Child support is a subject that gets a lot of parents upset. Parents who have primary custody of their children get worried when they aren't getting enough to pay for the child's needs. Parents who are under court orders to pay child support often worry that they can't keep up with their obligations. Often, neither parent is happy with the arrangement.
How does Colorado calculate child support payment amounts?
The state has a formula for calculating child support amounts. First, it adds up the combined gross income of the two parents. The total amount of child support for a single child is 20% of this total. Gross income in this case means all income from any source other than public assistance, a second job, a retirement plan or the child support itself. For any additional child, the parents must pay another 10% of their combined gross income.
However, the court does not always have to follow this formula exactly. It may choose a different amount based on several factors, including: the child's own financial resources; the resources of the custodial parent; the resources of the noncustodial parent; the standard of living the child might have enjoyed had the parents remained married; and the child's condition and educational needs.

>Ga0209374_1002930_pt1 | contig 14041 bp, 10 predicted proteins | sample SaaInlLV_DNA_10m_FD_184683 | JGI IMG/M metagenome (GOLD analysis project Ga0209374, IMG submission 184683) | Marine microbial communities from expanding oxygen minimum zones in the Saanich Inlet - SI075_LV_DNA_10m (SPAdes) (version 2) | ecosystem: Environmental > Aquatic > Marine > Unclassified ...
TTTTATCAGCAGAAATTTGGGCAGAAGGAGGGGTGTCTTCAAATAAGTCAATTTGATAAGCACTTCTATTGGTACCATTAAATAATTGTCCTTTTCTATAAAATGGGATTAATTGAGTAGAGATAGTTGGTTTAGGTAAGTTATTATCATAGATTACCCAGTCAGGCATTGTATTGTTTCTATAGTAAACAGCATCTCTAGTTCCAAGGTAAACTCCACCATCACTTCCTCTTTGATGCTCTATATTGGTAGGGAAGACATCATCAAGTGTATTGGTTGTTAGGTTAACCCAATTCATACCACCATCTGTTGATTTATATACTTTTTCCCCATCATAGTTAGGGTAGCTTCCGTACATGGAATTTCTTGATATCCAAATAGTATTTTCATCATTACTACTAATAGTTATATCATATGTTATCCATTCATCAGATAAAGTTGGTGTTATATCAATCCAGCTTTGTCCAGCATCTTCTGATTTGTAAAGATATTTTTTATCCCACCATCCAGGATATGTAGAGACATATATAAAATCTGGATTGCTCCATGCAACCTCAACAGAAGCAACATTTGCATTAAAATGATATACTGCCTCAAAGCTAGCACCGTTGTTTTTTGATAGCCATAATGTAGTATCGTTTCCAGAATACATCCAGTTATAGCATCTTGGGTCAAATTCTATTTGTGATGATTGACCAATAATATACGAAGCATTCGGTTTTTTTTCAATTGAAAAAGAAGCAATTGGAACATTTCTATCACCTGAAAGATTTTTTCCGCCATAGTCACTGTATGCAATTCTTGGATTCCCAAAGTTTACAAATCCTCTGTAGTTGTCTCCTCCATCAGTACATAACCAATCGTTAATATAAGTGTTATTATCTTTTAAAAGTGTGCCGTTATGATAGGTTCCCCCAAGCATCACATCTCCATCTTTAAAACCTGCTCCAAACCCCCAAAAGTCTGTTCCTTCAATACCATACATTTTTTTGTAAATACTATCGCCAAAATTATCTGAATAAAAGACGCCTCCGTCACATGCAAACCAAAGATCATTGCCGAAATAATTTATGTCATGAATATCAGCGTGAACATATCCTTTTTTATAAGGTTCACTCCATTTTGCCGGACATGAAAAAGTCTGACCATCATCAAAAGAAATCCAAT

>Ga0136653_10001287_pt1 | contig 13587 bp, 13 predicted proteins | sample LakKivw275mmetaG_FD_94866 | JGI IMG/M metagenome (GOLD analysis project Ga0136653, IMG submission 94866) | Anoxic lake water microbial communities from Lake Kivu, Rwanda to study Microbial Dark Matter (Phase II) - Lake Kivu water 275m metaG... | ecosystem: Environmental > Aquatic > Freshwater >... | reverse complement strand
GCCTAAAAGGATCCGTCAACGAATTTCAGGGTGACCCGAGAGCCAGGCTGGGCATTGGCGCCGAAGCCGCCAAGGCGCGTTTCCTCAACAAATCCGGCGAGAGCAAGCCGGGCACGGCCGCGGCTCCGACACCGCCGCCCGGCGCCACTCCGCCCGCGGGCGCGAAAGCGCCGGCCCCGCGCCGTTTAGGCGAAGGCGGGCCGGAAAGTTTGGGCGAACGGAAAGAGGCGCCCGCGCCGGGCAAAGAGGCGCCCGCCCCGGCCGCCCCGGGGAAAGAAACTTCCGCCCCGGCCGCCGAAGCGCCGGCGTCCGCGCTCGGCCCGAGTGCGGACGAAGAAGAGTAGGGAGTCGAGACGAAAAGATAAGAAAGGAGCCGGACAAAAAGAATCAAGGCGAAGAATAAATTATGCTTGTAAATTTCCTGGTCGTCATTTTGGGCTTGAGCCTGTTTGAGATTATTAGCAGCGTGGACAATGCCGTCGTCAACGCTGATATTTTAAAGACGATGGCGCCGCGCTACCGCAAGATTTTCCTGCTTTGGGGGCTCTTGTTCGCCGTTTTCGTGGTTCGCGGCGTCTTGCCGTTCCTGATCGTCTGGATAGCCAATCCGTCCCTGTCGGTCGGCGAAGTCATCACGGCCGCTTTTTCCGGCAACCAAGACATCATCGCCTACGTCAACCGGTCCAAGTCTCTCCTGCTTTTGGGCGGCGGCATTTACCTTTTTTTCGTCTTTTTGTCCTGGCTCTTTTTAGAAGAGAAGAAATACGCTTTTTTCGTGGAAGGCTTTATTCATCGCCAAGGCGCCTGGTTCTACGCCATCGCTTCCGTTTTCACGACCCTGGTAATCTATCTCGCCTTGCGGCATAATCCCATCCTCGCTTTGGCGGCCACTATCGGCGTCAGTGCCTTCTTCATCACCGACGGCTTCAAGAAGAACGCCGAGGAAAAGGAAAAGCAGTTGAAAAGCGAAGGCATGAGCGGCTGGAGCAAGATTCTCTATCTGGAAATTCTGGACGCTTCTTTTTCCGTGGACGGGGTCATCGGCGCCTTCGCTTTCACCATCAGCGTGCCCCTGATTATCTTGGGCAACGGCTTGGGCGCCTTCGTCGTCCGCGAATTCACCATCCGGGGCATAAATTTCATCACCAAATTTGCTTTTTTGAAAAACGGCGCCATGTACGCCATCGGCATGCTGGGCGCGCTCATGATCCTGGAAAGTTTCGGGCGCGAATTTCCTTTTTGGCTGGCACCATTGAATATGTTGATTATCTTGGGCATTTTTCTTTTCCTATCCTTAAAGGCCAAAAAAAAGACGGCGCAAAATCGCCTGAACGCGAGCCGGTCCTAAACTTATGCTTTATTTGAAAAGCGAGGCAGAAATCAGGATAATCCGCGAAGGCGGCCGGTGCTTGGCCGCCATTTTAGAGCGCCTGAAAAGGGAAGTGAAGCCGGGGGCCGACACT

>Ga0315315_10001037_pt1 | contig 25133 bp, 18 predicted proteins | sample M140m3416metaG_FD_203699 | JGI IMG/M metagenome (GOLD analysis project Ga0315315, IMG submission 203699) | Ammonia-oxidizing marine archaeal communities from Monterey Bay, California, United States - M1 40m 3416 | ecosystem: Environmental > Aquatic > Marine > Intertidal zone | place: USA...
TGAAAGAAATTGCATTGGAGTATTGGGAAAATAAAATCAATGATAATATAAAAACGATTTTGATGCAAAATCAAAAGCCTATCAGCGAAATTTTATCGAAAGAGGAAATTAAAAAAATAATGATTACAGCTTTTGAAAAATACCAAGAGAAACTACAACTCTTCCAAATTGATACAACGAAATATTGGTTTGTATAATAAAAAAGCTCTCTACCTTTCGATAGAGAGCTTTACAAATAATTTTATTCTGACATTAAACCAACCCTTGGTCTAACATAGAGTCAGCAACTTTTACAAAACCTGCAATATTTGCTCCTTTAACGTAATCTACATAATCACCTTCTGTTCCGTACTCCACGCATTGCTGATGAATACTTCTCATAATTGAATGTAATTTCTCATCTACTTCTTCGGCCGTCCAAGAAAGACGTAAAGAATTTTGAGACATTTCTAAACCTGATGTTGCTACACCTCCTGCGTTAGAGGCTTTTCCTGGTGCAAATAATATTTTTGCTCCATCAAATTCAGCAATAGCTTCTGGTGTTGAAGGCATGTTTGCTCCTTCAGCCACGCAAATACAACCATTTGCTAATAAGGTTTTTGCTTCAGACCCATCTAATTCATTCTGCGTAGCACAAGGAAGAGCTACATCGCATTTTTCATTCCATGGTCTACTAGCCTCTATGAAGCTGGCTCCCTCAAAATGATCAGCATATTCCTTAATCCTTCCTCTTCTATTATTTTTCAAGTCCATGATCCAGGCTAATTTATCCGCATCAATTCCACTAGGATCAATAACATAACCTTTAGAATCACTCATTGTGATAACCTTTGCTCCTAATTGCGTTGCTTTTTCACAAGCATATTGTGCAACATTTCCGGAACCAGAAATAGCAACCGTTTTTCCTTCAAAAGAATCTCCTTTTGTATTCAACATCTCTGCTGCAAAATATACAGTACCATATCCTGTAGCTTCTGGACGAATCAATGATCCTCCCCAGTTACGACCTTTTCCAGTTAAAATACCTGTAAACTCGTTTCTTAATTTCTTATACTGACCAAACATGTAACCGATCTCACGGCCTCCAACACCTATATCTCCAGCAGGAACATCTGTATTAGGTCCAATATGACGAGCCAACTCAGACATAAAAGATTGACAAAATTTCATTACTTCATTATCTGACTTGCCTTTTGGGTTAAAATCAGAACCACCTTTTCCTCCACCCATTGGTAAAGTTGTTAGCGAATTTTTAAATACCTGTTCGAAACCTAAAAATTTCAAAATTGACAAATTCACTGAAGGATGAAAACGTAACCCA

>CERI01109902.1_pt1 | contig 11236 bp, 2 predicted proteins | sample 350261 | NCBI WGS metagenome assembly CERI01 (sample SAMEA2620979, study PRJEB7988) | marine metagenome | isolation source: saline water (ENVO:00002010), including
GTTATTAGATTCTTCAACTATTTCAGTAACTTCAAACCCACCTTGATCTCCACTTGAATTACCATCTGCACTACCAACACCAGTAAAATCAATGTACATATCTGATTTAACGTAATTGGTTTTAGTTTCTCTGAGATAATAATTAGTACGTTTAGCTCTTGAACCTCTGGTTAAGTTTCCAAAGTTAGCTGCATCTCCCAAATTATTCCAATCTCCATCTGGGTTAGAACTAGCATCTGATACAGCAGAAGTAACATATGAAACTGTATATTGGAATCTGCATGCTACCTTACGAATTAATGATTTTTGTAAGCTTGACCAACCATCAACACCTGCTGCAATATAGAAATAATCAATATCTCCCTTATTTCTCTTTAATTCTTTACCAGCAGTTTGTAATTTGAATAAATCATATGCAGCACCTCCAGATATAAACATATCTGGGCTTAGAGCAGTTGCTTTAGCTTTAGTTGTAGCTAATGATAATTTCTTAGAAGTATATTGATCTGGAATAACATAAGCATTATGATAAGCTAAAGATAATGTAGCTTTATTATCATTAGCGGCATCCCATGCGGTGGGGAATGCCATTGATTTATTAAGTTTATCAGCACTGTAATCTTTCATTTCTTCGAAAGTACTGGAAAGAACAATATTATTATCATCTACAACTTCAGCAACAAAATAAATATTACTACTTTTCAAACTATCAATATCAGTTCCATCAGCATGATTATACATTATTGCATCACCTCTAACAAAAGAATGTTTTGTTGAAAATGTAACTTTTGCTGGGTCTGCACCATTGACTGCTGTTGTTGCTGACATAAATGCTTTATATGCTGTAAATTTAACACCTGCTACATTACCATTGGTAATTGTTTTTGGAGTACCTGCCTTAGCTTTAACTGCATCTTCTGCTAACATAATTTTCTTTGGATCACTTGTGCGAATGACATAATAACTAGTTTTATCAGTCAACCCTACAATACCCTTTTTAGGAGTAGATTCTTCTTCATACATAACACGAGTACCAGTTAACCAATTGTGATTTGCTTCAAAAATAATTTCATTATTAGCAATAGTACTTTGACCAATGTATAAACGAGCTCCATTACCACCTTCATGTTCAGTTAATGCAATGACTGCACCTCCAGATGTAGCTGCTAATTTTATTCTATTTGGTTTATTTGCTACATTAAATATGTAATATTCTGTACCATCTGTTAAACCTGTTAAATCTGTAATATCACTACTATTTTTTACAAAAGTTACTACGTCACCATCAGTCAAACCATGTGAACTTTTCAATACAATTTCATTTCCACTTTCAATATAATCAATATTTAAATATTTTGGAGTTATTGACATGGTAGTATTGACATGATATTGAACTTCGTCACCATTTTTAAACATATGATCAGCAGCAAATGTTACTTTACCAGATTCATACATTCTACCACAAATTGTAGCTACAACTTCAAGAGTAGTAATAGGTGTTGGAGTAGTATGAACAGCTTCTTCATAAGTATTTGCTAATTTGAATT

Colorado considers both parents responsible for the support of their child until the child turns 19. This obligation may continue longer if they child is in high school past age 19, or for children who cannot support themselves due to a disability.
Of course, the needs and resources of children and parents can change, and child support order may need to be modified from time to time. Parents who are not receiving all the support the child needs may need to talk to a lawyer about enforcing a child support order. Parents who can no longer afford to keep up with their payments can talk to a lawyer about requesting a modification.